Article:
According to New York-based Cushman & Wakefield’s “Main Streets Across the World” report, 54 percent of the 274 streets monitored by the real estate firm have seen prime rents take a dip, while 18 percent have seen premier asking rents rise.
Of the 10 most expensive shopping streets in the world — which include Causeway Bay in Hong Kong and Via Montenapoleone in Milan — most have seen rents fall or stay flat. Even Fifth Avenue in New York, which tops the list as the world’s most expensive street for the eighth year in a row, expects tenants to pay $1,700 per square foot, an 8 percent drop from the prior year.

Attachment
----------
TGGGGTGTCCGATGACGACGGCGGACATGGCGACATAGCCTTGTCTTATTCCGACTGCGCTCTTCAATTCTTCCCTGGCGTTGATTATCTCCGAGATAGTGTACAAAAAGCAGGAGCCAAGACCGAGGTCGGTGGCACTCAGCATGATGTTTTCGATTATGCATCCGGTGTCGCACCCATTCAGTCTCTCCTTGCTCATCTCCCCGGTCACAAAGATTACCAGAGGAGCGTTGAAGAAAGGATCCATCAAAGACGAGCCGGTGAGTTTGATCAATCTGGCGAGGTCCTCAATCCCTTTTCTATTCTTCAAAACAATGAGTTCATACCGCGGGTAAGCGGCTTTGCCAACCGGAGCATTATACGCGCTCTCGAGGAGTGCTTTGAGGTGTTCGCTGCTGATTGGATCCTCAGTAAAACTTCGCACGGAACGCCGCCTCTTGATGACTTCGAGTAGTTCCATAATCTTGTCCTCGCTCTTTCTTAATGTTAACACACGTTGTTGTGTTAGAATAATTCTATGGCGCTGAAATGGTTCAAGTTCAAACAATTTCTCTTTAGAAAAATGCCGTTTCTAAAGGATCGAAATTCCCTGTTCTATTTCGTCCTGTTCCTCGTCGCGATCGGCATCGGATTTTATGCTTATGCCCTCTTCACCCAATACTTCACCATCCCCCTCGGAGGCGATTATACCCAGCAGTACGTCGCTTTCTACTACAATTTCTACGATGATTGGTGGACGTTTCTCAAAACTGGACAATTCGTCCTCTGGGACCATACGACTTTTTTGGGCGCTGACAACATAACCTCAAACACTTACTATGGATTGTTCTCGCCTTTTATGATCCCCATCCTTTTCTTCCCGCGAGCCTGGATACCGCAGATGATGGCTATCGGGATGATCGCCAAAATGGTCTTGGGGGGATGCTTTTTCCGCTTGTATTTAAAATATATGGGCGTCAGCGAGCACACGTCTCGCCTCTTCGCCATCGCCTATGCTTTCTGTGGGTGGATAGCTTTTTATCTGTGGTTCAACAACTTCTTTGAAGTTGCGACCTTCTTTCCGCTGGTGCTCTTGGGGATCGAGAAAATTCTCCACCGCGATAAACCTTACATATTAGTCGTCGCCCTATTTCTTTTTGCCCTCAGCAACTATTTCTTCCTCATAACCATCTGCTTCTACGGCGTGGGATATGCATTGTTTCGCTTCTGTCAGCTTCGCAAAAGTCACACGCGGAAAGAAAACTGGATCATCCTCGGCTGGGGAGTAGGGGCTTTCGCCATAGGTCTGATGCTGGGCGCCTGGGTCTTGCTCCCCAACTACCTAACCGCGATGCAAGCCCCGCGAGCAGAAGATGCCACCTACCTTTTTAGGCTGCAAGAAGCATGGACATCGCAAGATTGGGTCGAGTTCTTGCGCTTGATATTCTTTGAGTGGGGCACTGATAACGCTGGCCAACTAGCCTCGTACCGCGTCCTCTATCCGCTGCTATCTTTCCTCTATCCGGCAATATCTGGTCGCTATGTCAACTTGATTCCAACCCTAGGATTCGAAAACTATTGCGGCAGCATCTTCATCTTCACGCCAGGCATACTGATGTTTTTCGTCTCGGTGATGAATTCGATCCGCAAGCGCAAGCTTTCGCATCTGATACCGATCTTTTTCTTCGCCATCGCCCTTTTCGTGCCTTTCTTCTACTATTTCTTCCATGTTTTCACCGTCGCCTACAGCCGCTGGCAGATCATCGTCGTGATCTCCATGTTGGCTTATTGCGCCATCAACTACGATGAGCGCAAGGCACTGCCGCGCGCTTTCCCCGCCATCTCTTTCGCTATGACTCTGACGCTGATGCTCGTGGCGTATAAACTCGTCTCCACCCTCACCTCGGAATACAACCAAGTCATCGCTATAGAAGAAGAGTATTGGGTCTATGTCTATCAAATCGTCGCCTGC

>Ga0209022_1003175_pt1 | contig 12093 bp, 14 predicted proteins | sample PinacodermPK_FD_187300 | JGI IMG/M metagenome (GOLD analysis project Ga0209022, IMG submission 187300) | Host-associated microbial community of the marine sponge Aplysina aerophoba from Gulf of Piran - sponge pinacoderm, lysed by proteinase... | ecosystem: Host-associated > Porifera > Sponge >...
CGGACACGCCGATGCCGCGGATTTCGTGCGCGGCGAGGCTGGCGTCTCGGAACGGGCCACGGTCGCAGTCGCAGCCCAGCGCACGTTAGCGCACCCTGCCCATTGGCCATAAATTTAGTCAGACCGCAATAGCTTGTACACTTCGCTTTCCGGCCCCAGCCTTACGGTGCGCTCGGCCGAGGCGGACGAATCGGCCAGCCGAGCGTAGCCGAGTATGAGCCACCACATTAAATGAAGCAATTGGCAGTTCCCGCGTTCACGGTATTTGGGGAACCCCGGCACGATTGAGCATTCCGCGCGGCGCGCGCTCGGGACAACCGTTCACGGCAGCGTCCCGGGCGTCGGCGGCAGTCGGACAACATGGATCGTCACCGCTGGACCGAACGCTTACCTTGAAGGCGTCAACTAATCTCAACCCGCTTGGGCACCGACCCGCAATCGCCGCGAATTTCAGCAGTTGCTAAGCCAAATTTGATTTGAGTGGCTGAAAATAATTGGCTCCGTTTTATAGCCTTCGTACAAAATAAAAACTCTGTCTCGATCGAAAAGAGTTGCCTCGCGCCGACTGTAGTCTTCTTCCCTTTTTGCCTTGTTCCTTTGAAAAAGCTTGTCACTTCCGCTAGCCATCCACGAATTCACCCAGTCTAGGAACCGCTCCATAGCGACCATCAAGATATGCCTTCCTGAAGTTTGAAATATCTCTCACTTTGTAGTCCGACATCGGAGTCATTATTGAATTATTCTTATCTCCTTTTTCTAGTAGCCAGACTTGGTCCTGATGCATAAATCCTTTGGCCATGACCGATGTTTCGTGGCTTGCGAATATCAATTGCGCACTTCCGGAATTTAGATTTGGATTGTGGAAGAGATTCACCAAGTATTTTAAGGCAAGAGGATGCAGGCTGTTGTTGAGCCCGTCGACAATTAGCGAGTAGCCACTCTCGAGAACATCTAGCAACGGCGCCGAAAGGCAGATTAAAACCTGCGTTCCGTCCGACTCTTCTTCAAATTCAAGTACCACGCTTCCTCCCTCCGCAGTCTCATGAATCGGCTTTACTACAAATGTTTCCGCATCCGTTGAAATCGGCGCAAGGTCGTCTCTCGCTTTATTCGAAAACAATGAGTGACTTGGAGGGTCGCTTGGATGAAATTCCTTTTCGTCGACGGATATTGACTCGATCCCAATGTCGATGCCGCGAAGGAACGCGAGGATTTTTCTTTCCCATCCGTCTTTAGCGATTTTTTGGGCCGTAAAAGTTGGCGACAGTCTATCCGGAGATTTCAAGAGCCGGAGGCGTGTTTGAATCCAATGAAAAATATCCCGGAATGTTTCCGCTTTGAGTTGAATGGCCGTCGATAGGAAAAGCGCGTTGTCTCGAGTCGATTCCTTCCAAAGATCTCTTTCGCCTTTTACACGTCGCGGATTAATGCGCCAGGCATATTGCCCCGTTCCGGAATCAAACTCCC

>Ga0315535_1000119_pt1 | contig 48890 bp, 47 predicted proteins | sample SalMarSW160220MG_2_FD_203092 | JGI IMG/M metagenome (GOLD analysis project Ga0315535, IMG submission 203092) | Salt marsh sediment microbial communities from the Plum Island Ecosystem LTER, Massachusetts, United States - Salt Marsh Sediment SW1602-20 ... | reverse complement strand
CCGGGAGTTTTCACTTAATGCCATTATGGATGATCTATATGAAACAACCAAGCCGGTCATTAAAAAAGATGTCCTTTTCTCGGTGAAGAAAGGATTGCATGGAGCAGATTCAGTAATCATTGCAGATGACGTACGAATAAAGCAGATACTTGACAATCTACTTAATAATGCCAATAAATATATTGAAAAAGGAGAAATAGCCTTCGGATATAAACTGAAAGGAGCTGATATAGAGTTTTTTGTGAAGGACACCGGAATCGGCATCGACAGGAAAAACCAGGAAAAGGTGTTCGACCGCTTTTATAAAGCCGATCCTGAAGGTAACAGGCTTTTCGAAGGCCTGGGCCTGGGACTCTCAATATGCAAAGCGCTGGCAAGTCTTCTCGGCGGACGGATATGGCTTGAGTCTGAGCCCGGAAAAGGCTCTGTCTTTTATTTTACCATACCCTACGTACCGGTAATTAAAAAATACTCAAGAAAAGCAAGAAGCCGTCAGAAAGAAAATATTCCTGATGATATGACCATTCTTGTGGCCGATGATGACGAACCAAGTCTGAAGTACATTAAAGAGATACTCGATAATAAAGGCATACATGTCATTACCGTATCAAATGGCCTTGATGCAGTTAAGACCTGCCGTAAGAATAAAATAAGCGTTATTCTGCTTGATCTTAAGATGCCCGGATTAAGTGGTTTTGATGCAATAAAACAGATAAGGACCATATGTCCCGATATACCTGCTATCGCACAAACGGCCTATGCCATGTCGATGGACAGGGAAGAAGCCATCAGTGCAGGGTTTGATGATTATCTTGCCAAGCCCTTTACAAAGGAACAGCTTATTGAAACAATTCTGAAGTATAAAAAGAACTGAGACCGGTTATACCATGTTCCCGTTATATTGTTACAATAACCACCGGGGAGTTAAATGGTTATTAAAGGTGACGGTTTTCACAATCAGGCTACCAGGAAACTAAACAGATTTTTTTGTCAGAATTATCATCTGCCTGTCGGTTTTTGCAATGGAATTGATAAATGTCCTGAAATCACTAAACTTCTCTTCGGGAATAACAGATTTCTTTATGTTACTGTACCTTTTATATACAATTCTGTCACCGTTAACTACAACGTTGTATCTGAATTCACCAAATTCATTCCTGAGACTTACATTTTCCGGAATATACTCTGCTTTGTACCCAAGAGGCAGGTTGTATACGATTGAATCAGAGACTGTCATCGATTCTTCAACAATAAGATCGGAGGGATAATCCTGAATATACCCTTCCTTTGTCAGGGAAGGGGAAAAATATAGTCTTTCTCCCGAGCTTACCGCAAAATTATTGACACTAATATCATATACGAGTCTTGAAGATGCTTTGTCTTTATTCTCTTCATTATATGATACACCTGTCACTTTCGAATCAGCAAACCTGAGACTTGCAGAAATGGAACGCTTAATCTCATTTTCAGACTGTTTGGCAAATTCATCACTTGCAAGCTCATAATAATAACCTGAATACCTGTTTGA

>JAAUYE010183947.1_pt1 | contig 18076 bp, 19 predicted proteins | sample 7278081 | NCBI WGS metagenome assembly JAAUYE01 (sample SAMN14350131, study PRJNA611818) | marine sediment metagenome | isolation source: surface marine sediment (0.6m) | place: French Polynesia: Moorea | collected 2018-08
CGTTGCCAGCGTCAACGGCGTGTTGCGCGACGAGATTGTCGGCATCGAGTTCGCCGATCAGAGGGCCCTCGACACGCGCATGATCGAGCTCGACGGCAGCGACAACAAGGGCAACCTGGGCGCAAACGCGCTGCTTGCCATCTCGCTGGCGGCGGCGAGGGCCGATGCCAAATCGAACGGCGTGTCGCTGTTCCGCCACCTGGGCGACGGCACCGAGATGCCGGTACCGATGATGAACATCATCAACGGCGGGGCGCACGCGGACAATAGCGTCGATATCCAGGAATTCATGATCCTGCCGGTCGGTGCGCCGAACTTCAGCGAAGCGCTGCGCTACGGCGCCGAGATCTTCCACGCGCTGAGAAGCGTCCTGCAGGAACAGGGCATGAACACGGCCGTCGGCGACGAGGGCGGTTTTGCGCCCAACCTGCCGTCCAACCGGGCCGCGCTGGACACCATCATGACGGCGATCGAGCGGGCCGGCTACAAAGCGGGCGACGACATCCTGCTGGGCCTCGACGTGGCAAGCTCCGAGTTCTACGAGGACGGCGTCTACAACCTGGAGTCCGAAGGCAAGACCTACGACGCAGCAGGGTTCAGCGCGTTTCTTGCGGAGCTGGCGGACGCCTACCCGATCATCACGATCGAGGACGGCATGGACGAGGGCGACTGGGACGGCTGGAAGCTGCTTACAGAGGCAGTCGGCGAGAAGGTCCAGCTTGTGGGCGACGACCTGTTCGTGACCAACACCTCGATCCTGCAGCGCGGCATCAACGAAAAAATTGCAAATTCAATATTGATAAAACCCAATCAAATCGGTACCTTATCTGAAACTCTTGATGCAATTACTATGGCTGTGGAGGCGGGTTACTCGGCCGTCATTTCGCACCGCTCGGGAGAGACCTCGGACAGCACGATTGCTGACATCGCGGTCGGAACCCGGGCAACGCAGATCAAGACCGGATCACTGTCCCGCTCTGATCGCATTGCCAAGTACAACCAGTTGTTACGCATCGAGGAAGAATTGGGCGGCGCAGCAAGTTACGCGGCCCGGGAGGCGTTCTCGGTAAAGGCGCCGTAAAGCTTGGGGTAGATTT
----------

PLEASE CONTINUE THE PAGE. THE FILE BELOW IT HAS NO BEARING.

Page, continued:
“Notwithstanding the significant impact the downturn in the global economy has had upon the retail sector, the Manhattan marketplace, and specifically Fifth Avenue, have fared well as compared to the overall retail marketplace,” Cushman & Wakefield EVP Gene Spiegelman said in a statement.
The biggest rent drops globally occurred for Colaba Causeway in Mumbai, India, which saw a nearly 64 percent drop this year; and Sao Conrado Fashion Mall in Rio de Janeiro, which fell 53 percent. The Calea Victoriei shopping area in Bucharest, Romania, dropped 48 percent, the report showed.
But a few premier retail areas did see increases, included Alameda Lorena in Sao Paulo, where rents vaulted 111 percent; and Munich, Germany’s Kaufingerstrasse, which reported a 7 percent boost in rents. In France, tenants looking for commercial space on the Rue St. Catherine in Bordeaux can expect a rent hike of 18 percent.